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FORMATION OF THE CONFEDERACY.
ADOPTION OF STATE CONSTITUTIONS.- ARTICLES OF
CONFEDERATION.-LIMITS OF STATES.
AFTER the conclusion of the war of 1763, the British ministers seem to have adopted a more rigorous and uniform system of government for the North American Colonies than they had before been subjected to. As this ministerial project was regarded by the Americans, (to use the words of the eloquent Burke,) as a system of perfect uncompensated slavery, in which the restraints of an universal internal and external monopoly were joined with an universal internal and external taxation;" they prepared to resist the designs of the mother country with the spirit of freemen. This determination was not a transient feeling ; but a deep, enduring sentiment, pervading the whole mass of society ; supplying the place of laws and government, and inducing the colonists to place their persons and fortunes upon
the hazard of successful resistance. In order to concentrate their forces, and to act in their common cause as one people, the leaders of the opposition were invested with power, by the primary assemblies, to represent the different provinces in a Continental Congress, and to act in their behalf, for the purpose of procuring a remedy for the evils with which they were threatened.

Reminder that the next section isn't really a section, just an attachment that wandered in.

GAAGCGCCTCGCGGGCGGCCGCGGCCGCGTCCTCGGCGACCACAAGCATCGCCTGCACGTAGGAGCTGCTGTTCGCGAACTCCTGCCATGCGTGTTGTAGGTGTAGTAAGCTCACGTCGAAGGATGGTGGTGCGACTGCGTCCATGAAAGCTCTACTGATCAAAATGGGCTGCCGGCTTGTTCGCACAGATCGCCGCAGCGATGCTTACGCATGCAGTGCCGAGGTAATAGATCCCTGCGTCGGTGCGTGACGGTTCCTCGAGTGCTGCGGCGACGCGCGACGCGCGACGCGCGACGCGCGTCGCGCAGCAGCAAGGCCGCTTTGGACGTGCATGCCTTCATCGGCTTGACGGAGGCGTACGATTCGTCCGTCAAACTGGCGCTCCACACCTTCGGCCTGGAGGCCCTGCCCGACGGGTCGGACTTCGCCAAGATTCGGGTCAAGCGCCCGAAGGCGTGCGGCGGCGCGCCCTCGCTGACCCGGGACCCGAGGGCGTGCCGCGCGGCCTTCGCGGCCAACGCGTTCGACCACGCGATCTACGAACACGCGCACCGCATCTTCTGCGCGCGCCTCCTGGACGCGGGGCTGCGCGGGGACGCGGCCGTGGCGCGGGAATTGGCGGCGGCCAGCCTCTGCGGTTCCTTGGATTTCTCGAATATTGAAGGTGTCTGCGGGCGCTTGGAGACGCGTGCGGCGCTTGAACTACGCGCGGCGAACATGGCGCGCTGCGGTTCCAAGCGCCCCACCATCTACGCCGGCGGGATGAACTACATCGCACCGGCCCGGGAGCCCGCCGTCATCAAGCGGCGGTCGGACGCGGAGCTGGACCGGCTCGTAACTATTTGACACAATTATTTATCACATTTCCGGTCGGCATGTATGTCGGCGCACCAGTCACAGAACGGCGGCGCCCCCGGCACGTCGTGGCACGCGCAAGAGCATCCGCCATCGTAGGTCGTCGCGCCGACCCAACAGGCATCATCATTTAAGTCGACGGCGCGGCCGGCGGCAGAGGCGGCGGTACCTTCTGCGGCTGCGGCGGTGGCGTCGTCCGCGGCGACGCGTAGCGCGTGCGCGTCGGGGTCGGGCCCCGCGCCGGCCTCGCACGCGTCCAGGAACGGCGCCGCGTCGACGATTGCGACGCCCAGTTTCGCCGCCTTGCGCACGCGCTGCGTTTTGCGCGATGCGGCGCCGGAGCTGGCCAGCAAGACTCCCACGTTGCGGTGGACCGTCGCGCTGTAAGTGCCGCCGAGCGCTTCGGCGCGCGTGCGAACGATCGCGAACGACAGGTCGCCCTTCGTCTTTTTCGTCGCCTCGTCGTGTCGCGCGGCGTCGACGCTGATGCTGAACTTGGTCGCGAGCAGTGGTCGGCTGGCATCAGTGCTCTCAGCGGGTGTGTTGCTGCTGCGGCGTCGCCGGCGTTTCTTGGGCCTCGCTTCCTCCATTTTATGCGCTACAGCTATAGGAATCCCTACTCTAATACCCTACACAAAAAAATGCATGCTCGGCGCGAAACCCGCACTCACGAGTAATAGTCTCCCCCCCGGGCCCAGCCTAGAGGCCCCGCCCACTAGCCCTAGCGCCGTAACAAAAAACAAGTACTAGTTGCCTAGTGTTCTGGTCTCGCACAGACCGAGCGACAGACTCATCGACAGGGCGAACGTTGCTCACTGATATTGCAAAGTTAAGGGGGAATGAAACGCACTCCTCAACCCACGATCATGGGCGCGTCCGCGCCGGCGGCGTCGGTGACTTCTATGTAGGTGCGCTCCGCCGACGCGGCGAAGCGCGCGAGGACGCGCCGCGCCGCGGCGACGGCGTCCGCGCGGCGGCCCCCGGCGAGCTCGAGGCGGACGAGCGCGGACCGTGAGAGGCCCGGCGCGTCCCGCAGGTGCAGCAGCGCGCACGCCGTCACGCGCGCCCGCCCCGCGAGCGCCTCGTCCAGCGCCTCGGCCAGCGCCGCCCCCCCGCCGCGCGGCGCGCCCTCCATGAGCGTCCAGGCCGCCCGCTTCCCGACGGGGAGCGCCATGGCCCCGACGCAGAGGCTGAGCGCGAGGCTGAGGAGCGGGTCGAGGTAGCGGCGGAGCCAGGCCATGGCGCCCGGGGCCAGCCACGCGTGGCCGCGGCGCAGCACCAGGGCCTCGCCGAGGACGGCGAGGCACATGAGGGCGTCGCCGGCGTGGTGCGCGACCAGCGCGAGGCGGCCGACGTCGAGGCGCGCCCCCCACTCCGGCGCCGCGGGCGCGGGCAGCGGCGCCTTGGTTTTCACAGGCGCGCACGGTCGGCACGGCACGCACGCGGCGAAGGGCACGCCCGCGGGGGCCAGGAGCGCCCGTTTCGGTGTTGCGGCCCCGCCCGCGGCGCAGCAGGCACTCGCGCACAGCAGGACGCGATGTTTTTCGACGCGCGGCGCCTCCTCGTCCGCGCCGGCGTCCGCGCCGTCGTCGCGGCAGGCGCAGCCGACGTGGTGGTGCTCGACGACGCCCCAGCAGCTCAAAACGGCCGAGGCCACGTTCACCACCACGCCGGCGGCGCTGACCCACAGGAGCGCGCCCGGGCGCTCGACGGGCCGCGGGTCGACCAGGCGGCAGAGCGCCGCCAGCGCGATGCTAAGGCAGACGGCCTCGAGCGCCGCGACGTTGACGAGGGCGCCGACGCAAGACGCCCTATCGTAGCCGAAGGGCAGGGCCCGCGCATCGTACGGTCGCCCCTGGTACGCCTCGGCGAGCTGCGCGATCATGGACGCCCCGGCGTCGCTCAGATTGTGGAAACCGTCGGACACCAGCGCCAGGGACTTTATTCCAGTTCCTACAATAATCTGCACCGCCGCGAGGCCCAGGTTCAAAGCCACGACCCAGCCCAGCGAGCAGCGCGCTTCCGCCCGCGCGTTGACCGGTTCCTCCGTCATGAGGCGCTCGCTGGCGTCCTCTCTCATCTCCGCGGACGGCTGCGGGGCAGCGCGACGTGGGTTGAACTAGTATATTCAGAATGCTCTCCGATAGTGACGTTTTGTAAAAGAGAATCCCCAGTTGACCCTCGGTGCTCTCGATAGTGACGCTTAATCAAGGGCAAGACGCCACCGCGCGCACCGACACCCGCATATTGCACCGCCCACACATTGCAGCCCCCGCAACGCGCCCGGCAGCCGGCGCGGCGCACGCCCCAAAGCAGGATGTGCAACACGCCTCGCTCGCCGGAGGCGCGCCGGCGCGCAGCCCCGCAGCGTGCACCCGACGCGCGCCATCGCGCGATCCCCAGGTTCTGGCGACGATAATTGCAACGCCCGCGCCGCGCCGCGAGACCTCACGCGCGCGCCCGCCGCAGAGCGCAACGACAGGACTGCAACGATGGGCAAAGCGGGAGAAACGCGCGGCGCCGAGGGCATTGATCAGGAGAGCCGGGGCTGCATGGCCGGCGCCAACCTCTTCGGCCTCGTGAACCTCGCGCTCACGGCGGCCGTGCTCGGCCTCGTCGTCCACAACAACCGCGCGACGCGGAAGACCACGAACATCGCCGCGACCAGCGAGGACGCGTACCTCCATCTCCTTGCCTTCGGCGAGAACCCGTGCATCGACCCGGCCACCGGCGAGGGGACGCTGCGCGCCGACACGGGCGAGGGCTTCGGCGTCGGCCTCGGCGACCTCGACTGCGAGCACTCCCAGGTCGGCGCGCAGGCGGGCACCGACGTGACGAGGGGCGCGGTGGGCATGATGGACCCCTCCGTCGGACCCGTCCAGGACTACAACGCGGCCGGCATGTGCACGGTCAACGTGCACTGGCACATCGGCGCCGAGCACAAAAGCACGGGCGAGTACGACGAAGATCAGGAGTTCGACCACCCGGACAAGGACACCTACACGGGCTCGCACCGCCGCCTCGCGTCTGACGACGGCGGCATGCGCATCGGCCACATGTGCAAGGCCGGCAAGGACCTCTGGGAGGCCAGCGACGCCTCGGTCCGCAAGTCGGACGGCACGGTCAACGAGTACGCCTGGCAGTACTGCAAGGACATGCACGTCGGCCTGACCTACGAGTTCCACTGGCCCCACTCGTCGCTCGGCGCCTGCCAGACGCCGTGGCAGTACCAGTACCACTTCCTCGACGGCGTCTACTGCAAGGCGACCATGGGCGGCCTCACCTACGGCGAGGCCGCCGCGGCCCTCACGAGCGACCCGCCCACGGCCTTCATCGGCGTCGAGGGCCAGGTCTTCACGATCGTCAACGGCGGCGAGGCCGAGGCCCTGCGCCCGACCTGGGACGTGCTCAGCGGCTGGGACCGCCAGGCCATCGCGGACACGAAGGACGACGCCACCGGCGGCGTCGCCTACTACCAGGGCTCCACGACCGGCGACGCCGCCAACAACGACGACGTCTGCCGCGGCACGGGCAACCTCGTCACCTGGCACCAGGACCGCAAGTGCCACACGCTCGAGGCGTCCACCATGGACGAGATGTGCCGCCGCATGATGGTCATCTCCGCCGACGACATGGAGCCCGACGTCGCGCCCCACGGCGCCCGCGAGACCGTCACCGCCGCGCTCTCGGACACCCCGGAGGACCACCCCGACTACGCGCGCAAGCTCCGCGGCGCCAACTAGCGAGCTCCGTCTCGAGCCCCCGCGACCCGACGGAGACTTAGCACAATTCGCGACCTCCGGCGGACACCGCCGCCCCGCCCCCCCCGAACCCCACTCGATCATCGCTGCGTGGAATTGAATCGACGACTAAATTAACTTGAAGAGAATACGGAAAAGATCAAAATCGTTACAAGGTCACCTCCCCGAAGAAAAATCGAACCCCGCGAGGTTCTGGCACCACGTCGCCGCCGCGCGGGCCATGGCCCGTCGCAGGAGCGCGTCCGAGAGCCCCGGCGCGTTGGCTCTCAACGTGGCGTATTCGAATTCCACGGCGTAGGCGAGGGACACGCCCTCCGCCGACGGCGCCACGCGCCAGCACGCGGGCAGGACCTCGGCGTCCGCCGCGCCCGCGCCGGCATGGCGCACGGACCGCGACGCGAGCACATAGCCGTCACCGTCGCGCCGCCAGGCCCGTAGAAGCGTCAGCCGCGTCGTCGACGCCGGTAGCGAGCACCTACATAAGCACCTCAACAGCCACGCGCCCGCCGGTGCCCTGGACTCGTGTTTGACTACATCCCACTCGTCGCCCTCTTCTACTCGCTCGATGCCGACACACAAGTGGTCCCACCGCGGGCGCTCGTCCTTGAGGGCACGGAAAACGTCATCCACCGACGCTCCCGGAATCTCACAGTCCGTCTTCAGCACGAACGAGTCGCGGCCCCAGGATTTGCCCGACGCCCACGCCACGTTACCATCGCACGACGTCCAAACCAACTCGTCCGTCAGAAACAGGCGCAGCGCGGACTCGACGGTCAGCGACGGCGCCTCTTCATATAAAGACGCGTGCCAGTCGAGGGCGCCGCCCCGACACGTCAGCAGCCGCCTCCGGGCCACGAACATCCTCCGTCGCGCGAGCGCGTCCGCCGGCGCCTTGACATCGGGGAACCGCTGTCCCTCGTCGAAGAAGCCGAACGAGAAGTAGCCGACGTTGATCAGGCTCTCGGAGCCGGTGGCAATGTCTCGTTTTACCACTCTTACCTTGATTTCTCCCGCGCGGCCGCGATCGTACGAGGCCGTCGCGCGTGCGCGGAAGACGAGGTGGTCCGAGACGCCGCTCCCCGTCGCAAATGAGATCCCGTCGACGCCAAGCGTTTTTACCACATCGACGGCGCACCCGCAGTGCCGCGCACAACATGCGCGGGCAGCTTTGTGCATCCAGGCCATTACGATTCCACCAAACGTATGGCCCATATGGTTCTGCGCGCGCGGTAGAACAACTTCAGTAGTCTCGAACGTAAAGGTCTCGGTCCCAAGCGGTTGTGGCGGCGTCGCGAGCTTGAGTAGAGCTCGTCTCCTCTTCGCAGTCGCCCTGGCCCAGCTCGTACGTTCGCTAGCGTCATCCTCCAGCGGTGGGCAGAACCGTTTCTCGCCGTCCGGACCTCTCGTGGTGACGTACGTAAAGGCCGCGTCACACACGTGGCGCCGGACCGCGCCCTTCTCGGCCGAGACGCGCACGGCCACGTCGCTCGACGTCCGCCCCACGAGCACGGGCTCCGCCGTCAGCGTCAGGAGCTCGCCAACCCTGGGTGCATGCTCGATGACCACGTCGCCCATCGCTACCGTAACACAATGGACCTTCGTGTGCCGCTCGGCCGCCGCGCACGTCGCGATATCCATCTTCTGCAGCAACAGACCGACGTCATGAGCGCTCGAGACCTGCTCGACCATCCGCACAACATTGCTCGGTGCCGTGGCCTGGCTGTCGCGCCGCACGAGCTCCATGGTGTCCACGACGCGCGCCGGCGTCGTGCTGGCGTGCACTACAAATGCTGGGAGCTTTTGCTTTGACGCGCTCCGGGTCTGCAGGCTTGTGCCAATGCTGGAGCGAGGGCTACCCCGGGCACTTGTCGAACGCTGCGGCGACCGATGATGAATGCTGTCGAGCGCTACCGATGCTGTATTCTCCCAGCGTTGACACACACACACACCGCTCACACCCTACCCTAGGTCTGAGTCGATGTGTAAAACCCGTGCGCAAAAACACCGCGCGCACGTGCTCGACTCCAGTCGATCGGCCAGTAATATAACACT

The first meeting of this body was held September 5, 1774 ; and in that body twelve of the colonies were represented by
the consent of the people. In this Congress it was determined to adopt such measures of resistance to the designs of Great Britain as did not necessarily imply a hostile disposition. An agreement neither to import nor consume British goods, nor to export produce to Great Britain, was entered into by the delegates for themselves and their constituents, and remonstrance and petition employed to avert the crisis which was manifestly approaching. In these acts, and the pledges which were mutually given, both by the delegates of the several colonies, and by the people in their primary assemblies, is to be seen the germ of the American Republic.